Run shell scripts from udev rules

udev is the dynamic device manager for Linux, smartly manages different hardware devices, and it directly interacts with the Linux kernel, mode about udev here.

What if you want to run a specific program when a specific hardware added to the system ? Let say run a backup script when a pendrive is connected.

Background: I faced a strange problem on a laptop running Debian Testing, udev rules failed to switch an USB 3G dongle to modem mode from CD-ROM mode. So I decided to run a shell script whenever the 3G dongle plugged in, rather than switching it manually.

This method could be implemented almost everywhere, but I’m using the example above to make the tutorial simple.


1. Prepare the shell script

This step depends upon your requirements, write the script to do whatever you want, and save it somewhere, I’m storing it under the /usr/local/bin folder.

My script,

# Switch Micromax 3G dongle
usb_modeswitch -Q -v 1c9e -p f000 -V 1c9e -P 9605 
-M "55534243123456788000000080000606f50402527000000000000000000000"

Make it executable with chmod +x

 sudo chmod +x /usr/local/bin/switch_modem 


2. Create a systemd service

As directly running the script from a custom udev rule didn’t worked, I had to create a new systemd service to run the script through it, when the device is plugged in, a USB modem in this case.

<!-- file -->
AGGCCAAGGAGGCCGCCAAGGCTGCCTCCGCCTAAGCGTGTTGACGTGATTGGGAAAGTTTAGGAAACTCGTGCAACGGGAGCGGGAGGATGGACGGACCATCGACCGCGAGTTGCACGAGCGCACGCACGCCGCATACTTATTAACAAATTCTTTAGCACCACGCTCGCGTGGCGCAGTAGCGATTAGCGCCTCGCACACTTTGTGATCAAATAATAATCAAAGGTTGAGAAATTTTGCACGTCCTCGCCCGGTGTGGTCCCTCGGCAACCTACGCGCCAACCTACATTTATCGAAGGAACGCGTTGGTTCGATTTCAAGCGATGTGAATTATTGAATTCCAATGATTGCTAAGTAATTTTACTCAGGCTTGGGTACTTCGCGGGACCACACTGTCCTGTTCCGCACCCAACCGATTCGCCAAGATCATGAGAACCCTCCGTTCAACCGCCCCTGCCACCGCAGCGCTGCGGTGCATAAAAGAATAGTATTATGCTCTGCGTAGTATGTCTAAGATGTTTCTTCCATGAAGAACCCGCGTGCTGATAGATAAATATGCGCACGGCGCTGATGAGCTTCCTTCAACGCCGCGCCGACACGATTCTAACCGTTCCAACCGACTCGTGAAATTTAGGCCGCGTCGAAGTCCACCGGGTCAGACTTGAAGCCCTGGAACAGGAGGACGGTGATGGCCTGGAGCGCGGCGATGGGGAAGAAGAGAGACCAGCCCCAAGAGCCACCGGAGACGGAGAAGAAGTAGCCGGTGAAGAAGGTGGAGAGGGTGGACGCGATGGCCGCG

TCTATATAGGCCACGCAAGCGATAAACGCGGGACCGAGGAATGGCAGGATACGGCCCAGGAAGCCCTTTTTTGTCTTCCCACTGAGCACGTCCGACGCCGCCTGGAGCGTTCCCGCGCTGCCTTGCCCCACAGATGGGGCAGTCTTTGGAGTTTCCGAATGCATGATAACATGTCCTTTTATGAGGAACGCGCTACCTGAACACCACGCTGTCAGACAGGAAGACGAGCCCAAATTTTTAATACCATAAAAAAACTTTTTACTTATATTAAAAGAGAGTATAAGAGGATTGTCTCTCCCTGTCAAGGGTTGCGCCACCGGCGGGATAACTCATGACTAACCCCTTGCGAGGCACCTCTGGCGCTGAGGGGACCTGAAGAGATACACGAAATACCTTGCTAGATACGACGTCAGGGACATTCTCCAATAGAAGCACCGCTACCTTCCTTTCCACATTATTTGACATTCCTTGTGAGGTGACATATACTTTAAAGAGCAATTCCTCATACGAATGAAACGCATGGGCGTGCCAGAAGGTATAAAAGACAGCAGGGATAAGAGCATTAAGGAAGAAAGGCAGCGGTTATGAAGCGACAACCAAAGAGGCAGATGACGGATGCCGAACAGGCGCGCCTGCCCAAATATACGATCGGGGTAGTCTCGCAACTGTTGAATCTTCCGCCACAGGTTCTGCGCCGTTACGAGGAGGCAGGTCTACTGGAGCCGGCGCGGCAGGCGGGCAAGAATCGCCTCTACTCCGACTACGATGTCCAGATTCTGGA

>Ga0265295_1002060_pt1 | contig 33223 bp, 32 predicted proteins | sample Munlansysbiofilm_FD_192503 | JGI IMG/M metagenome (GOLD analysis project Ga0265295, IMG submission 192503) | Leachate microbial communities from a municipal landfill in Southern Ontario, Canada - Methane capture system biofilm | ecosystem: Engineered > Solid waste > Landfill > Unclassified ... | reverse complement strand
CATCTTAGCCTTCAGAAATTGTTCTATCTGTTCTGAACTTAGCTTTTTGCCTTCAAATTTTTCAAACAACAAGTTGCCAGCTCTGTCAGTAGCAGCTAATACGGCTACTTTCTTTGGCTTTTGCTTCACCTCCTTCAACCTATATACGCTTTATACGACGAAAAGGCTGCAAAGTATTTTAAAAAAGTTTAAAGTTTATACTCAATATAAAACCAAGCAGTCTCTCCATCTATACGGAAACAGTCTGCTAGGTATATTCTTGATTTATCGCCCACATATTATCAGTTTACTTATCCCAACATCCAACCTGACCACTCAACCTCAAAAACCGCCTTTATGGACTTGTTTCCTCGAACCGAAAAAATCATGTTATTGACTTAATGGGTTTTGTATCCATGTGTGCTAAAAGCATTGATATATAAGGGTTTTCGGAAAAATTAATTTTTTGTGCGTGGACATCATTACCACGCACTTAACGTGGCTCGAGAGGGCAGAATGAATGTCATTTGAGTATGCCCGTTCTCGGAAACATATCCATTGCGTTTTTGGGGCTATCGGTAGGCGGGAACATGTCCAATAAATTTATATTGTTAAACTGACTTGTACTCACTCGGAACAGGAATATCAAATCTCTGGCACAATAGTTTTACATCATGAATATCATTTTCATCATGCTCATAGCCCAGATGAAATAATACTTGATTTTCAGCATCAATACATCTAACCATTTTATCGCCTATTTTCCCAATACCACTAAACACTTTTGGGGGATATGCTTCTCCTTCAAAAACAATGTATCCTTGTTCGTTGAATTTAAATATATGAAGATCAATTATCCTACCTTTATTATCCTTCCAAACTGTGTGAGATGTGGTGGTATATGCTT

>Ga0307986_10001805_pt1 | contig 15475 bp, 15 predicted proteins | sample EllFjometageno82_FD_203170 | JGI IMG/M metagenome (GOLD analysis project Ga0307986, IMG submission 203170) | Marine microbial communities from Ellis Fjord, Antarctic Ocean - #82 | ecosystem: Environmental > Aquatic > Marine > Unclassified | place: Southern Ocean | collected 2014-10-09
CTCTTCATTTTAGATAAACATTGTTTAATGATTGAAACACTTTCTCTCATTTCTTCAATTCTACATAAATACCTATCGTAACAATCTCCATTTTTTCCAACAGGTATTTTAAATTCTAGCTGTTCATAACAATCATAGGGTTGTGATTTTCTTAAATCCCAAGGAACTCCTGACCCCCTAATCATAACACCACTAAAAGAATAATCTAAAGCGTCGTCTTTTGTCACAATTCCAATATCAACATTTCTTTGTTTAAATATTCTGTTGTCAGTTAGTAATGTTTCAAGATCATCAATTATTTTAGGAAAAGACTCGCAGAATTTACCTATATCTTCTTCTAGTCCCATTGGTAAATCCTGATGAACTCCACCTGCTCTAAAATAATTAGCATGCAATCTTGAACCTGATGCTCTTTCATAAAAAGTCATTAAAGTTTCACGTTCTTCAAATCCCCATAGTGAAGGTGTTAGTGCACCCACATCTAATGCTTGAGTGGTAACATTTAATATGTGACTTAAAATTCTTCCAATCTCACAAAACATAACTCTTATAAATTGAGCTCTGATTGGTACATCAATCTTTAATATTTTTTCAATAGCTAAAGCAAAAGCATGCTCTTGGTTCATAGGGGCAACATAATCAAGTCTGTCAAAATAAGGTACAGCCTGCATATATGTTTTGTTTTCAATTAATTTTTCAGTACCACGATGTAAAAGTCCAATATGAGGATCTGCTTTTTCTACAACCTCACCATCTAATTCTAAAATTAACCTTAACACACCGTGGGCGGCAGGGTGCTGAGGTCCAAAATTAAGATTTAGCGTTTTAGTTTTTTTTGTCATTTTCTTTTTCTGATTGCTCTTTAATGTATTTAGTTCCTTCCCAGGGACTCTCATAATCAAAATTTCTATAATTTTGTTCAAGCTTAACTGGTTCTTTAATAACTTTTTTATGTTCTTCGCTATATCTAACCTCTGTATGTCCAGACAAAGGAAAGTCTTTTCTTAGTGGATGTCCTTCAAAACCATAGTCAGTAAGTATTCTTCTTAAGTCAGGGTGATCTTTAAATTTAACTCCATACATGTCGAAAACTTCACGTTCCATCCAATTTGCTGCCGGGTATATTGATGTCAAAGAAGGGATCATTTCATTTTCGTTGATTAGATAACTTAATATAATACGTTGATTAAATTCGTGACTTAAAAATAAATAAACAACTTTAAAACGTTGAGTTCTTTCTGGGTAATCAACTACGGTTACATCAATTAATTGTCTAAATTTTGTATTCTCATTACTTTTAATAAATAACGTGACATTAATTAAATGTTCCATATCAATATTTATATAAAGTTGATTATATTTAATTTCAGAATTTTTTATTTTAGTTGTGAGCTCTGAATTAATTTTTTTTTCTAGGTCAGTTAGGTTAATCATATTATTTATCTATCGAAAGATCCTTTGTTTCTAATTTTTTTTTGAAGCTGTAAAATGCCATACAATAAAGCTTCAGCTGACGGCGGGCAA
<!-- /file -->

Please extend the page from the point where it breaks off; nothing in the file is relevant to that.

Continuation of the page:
User created systemd service files are usually stored under /etc/systemd/system/ , I’m naming it switch_modem.service

 sudo nano /etc/systemd/system/switch_modem.service 

The service file

Description=3G modem switcher



This wiki article is very helpful to understand systemd and how to create systemd services.


3. Edit or create custom udev rules

You could directly edit a desired udev rule or create a new rule under /etc/udev/rules.d/ folder, I’m creating a new rule

 sudo nano /etc/udev/rules.d/40-switch_modem.rules 

My custom rule looks like bellow

 ACTION=="add", SUBSYSTEM=="usb", ATTR{idVendor}=="1c9e", ATTR{idProduct}=="f000", RUN+="switch_modem.service" 

Now save and exit and reload newly created rules.

 sudo udevadm control --reload-rules 

You may need to restart the udev service too, use

 sudo service udev restart  

Or use this if the service command is not available

 sudo systemctl restart systemd-udevd.service 

In my case, now the 3G modem is switching automatically, and working fine, more on how to write udev rules.


This tutorial is not limited to just switch a unsupported 3G dongle, could be repurposed for anything you want to run from an udev event, i.e. when a new hardware added to the system.

I hope you will find this tutorial helpful and it’s simple enough to understand. If you have any suggestion or question, please leave comments, I’ll be happy to hear from you 🙂 .

1 Response

  1. Emmanuel says:

    This is indeed what I need.

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